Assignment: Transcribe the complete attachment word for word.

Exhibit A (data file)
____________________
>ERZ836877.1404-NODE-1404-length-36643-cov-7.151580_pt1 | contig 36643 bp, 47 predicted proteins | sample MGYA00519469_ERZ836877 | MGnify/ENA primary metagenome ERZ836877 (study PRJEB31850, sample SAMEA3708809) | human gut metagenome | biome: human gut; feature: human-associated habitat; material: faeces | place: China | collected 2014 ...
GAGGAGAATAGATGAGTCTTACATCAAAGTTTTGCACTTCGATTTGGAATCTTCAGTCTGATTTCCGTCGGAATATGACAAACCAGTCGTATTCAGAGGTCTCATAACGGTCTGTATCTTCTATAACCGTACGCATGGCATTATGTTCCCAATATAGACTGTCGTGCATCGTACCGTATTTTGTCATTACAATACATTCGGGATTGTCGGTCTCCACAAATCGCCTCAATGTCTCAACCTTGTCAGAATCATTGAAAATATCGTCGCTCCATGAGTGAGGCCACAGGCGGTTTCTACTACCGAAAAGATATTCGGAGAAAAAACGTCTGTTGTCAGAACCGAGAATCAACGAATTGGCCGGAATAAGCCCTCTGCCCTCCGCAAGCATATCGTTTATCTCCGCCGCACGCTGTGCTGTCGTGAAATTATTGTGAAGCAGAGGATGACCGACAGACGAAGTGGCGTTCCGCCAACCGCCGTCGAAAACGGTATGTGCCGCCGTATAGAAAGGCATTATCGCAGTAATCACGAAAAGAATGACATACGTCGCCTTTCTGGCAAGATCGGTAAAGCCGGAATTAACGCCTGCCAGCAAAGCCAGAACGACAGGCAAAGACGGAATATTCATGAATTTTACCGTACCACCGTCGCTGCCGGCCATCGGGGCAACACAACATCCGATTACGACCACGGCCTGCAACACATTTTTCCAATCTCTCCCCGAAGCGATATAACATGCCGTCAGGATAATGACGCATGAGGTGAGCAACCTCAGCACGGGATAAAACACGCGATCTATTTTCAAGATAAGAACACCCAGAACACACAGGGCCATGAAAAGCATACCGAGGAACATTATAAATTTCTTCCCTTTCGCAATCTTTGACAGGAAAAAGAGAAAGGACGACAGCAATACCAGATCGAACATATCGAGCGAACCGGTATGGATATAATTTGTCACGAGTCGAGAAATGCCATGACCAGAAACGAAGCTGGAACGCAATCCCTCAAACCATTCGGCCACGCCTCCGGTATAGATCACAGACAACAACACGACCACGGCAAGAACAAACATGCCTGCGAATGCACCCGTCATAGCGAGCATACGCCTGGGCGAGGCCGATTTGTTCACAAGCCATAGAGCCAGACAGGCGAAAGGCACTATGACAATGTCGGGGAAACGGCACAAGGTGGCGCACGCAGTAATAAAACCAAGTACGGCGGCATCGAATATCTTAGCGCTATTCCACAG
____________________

>ERZ836877.1404-NODE-1404-length-36643-cov-7.151580_pt1 | contig 36643 bp, 47 predicted proteins | sample MGYA00519469_ERZ836877 | MGnify/ENA primary metagenome ERZ836877 (study PRJEB31850, sample SAMEA3708809) | human gut metagenome | biome: human gut; feature: human-associated habitat; material: faeces | place: China | collected 2014 ...
GAGGAGAATAGATGAGTCTTACATCAAAGTTTTGCACTTCGATTTGGAATCTTCAGTCTGATTTCCGTCGGAATATGACAAACCAGTCGTATTCAGAGGTCTCATAACGGTCTGTATCTTCTATAACCGTACGCATGGCATTATGTTCCCAATATAGACTGTCGTGCATCGTACCGTATTTTGTCATTACAATACATTCGGGATTGTCGGTCTCCACAAATCGCCTCAATGTCTCAACCTTGTCAGAATCATTGAAAATATCGTCGCTCCATGAGTGAGGCCACAGGCGGTTTCTACTACCGAAAAGATATTCGGAGAAAAAACGTCTGTTGTCAGAACCGAGAATCAACGAATTGGCCGGAATAAGCCCTCTGCCCTCCGCAAGCATATCGTTTATCTCCGCCGCACGCTGTGCTGTCGTGAAATTATTGTGAAGCAGAGGATGACCGACAGACGAAGTGGCGTTCCGCCAACCGCCGTCGAAAACGGTATGTGCCGCCGTATAGAAAGGCATTATCGCAGTAATCACGAAAAGAATGACATACGTCGCCTTTCTGGCAAGATCGGTAAAGCCGGAATTAACGCCTGCCAGCAAAGCCAGAACGACAGGCAAAGACGGAATATTCATGAATTTTACCGTACCACCGTCGCTGCCGGCCATCGGGGCAACACAACATCCGATTACGACCACGGCCTGCAACACATTTTTCCAATCTCTCCCCGAAGCGATATAACATGCCGTCAGGATAATGACGCATGAGGTGAGCAACCTCAGCACGGGATAAAACACGCGATCTATTTTCAAGATAAGAACACCCAGAACACACAGGGCCATGAAAAGCATACCGAGGAACATTATAAATTTCTTCCCTTTCGCAATCTTTGACAGGAAAAAGAGAAAGGACGACAGCAATACCAGATCGAACATATCGAGCGAACCGGTATGGATATAATTTGTCACGAGTCGAGAAATGCCATGACCAGAAACGAAGCTGGAACGCAATCCCTCAAACCATTCGGCCACGCCTCCGGTATAGATCACAGACAACAACACGACCACGGCAAGAACAAACATGCCTGCGAATGCACCCGTCATAGCGAGCATACGCCTGGGCGAGGCCGATTTGTTCACAAGCCATAGAGCCAGACAGGCGAAAGGCACTATGACAATGTCGGGGAAACGGCACAAGGTGGCGCACGCAGTAATAAAACCAAGTACGGCGGCATCGAATATCTTAGCGCTATTCCACAG